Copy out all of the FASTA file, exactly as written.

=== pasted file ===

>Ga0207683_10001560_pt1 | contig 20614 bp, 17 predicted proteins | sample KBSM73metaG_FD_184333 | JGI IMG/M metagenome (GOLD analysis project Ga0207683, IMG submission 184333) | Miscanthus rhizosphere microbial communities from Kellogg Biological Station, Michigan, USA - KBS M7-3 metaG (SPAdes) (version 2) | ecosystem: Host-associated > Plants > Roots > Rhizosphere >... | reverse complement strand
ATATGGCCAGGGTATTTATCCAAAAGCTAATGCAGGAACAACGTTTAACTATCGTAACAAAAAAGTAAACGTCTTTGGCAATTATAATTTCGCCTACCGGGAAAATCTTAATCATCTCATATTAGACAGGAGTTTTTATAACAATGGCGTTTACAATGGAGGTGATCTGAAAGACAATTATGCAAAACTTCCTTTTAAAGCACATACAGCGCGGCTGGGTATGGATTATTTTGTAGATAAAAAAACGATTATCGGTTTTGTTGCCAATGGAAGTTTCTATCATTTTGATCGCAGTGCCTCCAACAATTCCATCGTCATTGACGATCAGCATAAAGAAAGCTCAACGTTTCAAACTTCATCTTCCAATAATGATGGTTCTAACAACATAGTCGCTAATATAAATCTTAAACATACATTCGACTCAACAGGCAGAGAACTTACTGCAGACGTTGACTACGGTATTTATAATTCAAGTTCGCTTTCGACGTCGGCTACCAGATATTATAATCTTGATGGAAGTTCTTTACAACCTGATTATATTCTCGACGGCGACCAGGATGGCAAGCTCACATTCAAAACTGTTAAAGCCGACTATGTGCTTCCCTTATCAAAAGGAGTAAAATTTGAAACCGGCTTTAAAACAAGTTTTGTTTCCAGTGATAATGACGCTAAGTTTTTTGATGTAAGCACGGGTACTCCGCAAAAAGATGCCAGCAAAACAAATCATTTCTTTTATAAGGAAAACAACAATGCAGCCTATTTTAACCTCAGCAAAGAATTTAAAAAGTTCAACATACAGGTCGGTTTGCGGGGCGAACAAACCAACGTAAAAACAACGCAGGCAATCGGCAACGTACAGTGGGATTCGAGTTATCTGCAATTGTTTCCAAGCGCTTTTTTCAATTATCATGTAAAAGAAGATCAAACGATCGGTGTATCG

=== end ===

>Ga0207683_10001560_pt1 | contig 20614 bp, 17 predicted proteins | sample KBSM73metaG_FD_184333 | JGI IMG/M metagenome (GOLD analysis project Ga0207683, IMG submission 184333) | Miscanthus rhizosphere microbial communities from Kellogg Biological Station, Michigan, USA - KBS M7-3 metaG (SPAdes) (version 2) | ecosystem: Host-associated > Plants > Roots > Rhizosphere >... | reverse complement strand
ATATGGCCAGGGTATTTATCCAAAAGCTAATGCAGGAACAACGTTTAACTATCGTAACAAAAAAGTAAACGTCTTTGGCAATTATAATTTCGCCTACCGGGAAAATCTTAATCATCTCATATTAGACAGGAGTTTTTATAACAATGGCGTTTACAATGGAGGTGATCTGAAAGACAATTATGCAAAACTTCCTTTTAAAGCACATACAGCGCGGCTGGGTATGGATTATTTTGTAGATAAAAAAACGATTATCGGTTTTGTTGCCAATGGAAGTTTCTATCATTTTGATCGCAGTGCCTCCAACAATTCCATCGTCATTGACGATCAGCATAAAGAAAGCTCAACGTTTCAAACTTCATCTTCCAATAATGATGGTTCTAACAACATAGTCGCTAATATAAATCTTAAACATACATTCGACTCAACAGGCAGAGAACTTACTGCAGACGTTGACTACGGTATTTATAATTCAAGTTCGCTTTCGACGTCGGCTACCAGATATTATAATCTTGATGGAAGTTCTTTACAACCTGATTATATTCTCGACGGCGACCAGGATGGCAAGCTCACATTCAAAACTGTTAAAGCCGACTATGTGCTTCCCTTATCAAAAGGAGTAAAATTTGAAACCGGCTTTAAAACAAGTTTTGTTTCCAGTGATAATGACGCTAAGTTTTTTGATGTAAGCACGGGTACTCCGCAAAAAGATGCCAGCAAAACAAATCATTTCTTTTATAAGGAAAACAACAATGCAGCCTATTTTAACCTCAGCAAAGAATTTAAAAAGTTCAACATACAGGTCGGTTTGCGGGGCGAACAAACCAACGTAAAAACAACGCAGGCAATCGGCAACGTACAGTGGGATTCGAGTTATCTGCAATTGTTTCCAAGCGCTTTTTTCAATTATCATGTAAAAGAAGATCAAACGATCGGTGTATCG